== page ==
October 25th, 2013

Good Resource: The Wind Book for Rifle Shooters

The pessimist complains about the wind; the optimist expects it to change; the realist adjusts the sails.” — William Arthur Ward

Readers often ask us: “Is there a decent, easy-to-comprehend book that can help my wind-reading?” Many of our Forum members have recommended The Wind Book for Rifle Shooters by Linda Miller and Keith Cunningham. This 146-page book, published in 2007, is a very informative resource. But you don’t have to take our word for it. If you click this link, you can read book excerpts and decide for yourself. When the Amazon page opens, simply click the book cover (labeled “Look Inside”) and another screen will appear. This lets you preview the first few chapters, and see some illustrations.

Other books cover wind reading in a broader discussion of ballistics or long-range shooting, such as Applied Ballistics for Long-Range Shooting by Bryan Litz. But the Miller & Cunningham book is ALL about wind reading from cover to cover, and that is its strength. The book focuses on real world skills that can help you accurately gauge wind angle, wind velocity, and wind cycles.

All other factors being equal, it is your ability to read the wind that will make the most difference in your shooting accuracy. The better you understand the behavior of the wind, the better you will understand the behavior of your bullet. — Wind Book for Rifle Shooters

The Wind Book for Rifle Shooters contains straightforward guidance on the thought processes, techniques, and tactics used by expert wind-readers. The written text is supplemented by numerous easy-to-understand charts and illustrations. The authors show you how to put together a simple wind-reading “toolbox” for calculating wind speed, direction, deflection and drift. Then they explain how to use these tools to read flags and mirage, record and interpret your observations, and time your shots to compensate for wind. The essential wind-reading basics taught in this book can definitely help any shooter. Here are some reviews from actual book buyers:

I believe this is a must-have book if you are a long-range sport shooter. I compete in F-Class Open and when I first purchased this book and read it from cover to cover, it helped me understand wind reading and making accurate scope corrections. Buy this book, read it, put into practice what it tells you, you will not be disappointed. — P. Janzso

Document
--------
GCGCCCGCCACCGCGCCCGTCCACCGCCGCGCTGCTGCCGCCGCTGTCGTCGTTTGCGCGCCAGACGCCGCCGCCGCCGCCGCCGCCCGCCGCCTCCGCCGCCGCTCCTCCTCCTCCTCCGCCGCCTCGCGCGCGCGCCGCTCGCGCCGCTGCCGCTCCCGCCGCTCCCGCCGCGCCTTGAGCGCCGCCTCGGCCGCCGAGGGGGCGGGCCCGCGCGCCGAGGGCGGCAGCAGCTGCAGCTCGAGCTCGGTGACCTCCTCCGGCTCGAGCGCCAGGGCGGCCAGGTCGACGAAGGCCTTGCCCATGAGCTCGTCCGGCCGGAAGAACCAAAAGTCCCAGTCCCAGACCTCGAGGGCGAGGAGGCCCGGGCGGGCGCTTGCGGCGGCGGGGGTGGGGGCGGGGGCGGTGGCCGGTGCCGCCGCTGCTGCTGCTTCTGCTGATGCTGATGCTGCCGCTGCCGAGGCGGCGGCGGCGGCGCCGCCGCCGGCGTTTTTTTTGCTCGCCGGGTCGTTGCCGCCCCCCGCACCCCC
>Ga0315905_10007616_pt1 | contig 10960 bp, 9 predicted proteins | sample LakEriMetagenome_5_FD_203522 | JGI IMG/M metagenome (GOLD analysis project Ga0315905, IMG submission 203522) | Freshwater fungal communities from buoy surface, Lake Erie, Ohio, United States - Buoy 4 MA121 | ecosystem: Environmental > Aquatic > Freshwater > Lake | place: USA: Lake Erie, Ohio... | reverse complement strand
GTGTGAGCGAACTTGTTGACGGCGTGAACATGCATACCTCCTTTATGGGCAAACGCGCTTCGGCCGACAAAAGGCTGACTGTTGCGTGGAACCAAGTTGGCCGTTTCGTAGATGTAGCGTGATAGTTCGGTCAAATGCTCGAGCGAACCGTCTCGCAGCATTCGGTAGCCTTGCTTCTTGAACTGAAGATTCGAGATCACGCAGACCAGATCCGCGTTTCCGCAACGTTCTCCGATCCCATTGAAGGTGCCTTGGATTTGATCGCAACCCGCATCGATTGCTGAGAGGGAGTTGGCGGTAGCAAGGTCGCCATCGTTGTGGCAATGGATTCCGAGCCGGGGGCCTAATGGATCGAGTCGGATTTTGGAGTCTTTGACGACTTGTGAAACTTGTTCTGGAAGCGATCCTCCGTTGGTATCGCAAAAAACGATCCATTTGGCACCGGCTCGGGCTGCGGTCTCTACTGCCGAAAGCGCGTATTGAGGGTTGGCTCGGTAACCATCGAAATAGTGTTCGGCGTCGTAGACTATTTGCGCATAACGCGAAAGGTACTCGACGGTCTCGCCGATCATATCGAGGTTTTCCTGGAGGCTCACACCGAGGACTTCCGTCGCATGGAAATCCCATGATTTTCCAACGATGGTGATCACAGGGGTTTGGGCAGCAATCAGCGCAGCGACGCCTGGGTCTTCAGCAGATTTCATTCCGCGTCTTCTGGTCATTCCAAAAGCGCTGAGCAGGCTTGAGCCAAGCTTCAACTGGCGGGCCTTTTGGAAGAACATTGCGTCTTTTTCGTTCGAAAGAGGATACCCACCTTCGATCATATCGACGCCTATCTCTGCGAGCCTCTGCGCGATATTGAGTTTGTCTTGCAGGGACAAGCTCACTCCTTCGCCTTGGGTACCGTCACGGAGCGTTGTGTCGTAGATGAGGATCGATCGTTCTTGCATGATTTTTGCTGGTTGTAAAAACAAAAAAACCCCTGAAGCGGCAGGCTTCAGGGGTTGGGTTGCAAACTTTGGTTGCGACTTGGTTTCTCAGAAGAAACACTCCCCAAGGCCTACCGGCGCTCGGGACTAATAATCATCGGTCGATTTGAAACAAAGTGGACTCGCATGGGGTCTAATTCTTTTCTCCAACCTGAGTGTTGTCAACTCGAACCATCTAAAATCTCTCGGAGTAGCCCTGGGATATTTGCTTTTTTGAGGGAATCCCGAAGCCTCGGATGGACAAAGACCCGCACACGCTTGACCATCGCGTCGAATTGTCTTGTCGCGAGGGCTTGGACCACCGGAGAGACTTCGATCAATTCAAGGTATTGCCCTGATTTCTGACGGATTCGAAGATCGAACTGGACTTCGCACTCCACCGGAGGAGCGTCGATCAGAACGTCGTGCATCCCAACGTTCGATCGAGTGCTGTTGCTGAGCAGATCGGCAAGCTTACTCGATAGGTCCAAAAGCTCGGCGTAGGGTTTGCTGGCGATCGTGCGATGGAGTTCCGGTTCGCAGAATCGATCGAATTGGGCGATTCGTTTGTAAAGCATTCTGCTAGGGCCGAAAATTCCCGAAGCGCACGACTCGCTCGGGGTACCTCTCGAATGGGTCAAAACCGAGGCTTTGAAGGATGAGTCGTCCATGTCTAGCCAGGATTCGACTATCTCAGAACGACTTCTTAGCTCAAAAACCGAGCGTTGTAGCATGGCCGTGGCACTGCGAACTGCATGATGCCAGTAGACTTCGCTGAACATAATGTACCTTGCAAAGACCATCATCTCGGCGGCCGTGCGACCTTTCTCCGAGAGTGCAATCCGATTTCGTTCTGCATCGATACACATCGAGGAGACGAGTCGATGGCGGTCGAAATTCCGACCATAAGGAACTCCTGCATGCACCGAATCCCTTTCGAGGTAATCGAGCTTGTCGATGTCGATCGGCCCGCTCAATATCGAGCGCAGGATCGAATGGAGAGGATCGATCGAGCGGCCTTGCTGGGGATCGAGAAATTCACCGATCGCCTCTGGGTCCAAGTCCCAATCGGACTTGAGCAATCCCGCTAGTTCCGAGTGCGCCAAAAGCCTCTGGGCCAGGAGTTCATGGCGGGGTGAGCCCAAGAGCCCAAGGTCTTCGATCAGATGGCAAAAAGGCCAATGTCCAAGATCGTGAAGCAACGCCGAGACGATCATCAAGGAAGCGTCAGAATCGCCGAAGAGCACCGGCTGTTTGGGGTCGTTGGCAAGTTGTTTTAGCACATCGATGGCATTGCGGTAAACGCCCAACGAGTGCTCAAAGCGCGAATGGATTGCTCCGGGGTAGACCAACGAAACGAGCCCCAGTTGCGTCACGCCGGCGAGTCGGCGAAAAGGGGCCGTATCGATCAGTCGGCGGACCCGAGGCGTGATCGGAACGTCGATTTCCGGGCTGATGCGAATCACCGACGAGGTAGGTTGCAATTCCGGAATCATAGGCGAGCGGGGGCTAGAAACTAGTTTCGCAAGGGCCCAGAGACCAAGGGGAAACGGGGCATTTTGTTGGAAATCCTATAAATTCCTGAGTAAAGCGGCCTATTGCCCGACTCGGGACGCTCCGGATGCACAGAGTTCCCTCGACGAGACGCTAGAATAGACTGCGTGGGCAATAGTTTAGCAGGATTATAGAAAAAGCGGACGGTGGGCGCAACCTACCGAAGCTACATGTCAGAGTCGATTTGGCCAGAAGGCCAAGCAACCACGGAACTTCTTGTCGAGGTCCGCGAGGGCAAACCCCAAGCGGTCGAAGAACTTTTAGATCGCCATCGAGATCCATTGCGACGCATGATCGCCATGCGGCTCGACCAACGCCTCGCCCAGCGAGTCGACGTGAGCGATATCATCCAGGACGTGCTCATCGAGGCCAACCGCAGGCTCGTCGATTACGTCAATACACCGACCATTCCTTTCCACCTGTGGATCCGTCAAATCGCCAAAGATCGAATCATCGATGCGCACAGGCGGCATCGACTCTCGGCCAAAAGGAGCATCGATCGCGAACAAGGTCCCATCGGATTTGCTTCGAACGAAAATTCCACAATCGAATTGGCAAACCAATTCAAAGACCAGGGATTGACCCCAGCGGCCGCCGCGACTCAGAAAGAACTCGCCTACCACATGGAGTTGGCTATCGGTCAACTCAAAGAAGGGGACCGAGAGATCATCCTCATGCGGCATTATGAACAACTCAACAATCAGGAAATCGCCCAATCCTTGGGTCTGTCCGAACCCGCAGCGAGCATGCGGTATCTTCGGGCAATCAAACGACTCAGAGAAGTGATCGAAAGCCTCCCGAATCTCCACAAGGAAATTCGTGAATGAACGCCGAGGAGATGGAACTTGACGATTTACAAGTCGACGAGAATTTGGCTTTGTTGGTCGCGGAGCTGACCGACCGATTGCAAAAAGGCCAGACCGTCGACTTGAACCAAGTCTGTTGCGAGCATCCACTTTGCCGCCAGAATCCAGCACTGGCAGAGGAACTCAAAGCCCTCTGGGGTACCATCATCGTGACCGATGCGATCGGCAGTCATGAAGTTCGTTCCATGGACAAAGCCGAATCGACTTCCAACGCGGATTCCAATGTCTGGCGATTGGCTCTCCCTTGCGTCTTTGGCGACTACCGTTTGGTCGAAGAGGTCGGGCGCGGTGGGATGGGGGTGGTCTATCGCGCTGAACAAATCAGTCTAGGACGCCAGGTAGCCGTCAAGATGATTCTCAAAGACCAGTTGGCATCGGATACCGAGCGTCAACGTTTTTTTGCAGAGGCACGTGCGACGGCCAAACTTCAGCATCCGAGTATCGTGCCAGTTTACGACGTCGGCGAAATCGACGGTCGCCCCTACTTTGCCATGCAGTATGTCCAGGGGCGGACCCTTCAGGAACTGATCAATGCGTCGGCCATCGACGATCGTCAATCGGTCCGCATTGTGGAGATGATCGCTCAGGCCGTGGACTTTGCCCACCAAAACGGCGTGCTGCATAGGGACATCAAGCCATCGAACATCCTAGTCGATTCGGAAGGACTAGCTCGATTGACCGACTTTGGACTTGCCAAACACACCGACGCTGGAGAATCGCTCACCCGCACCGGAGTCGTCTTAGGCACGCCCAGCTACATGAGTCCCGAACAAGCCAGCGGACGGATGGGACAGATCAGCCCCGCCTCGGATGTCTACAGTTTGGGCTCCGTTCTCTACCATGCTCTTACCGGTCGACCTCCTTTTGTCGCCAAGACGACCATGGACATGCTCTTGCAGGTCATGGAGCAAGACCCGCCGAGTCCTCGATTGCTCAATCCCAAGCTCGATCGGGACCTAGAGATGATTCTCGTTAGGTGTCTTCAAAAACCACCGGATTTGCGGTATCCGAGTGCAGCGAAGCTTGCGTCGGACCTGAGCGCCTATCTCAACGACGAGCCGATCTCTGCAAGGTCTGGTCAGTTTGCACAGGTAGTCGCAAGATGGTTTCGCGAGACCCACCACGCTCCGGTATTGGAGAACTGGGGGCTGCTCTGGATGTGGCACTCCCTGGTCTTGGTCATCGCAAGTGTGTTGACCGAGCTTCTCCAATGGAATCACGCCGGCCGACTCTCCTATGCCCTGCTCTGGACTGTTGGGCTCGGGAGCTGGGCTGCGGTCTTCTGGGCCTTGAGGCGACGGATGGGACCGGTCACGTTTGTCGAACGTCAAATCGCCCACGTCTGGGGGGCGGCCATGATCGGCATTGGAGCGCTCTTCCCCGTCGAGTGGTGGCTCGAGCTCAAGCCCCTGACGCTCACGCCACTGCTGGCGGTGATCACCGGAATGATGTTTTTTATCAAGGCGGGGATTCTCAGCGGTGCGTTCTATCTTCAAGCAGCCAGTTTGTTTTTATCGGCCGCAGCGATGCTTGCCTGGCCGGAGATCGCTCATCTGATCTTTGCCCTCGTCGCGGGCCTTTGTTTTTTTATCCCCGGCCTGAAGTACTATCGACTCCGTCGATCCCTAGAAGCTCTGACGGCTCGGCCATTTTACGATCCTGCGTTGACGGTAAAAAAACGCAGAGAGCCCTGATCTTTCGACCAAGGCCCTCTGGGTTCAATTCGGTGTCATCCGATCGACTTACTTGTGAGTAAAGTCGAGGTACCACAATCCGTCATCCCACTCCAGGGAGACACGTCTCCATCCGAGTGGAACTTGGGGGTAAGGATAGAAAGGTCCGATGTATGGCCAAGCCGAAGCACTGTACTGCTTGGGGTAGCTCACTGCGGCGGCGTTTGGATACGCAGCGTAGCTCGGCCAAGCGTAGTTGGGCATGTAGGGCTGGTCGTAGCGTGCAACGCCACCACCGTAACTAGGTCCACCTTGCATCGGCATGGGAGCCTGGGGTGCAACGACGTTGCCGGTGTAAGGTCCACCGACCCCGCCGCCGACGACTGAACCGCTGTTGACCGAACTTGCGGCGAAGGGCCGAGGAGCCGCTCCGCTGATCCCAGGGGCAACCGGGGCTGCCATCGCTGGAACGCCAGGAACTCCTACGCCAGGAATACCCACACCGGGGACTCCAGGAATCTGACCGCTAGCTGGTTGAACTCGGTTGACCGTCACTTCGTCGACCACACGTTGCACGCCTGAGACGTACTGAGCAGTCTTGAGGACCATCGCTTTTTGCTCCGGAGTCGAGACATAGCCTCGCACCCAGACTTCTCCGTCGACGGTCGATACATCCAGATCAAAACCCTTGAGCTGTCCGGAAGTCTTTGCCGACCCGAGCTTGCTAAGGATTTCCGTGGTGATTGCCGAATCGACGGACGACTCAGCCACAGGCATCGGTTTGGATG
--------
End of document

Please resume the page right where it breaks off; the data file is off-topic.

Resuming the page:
If you have one book for wind reading, this should be it. Whether you’re a novice or experienced wind shooter this book has something for you. It covers how to get wind speed and direction from flags, mirage, and natural phenomenon. The book also details methods for recording shots and improving your shooting and thus your wind reading skills. In my opinion this is the best book for learning to read wind speed and direction. — Muddler

I found this book to be something I have needed for quite a while. I have been shooting Long Range for 20 years and always had problems with the wind. I would just chase the spotter. This book makes it all make sense. — L. Cash

As far as I know this is the only book of its type. It’s very well written in a way that’s easy to understand for such a complex subject. The charts and graphs are extremely helpful. It’s a bit on the short side at about 146 pages but still packed with knowledge. — R. Johnson

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October 25th, 2013

Polly Tubb — A Lady Champion Who Raised a Champion

Pauline Polly Tubb David Tubb NRA High Power Championship ChampionWe expect you’ve heard of David Tubb, 11-time NRA National High Power Champion. Without question, David is one of the greatest rifle shooters who ever lived. What you may not know is that David came from a family of shooters. David’s father, George Tubb, was a nationally-ranked High Power competitor. What’s more (now this may surprise you), David’s mother “Polly” was was a great shooter in her own right. When she wasn’t rearing a future Champion, Polly was hitting the X-Ring at rifle matches.

Pauline (“Polly”) S. Tubb of Canadian, Texas, earned several rifle championships during the course of her shooting career. In this photo, Polly took a moment to appear for a photo after winning the 1962 National Woman’s Bolt Rifle championship at Camp Perry. One shooter who competed against Polly observed: “I was there as a 1962 Pennsylvania State Team junior! I remember Polly. She beat some of the best Army and Marine shooters and always did it with style and good humor.”

Now that’s our kind of gal. God Bless you Polly. Thanks for being a Leading Lady of our sport.

Pauline Polly Tubb David Tubb NRA High Power Championship Champion

Archive photo courtesy Civilian Marksmanship Program, TheCMP.org.
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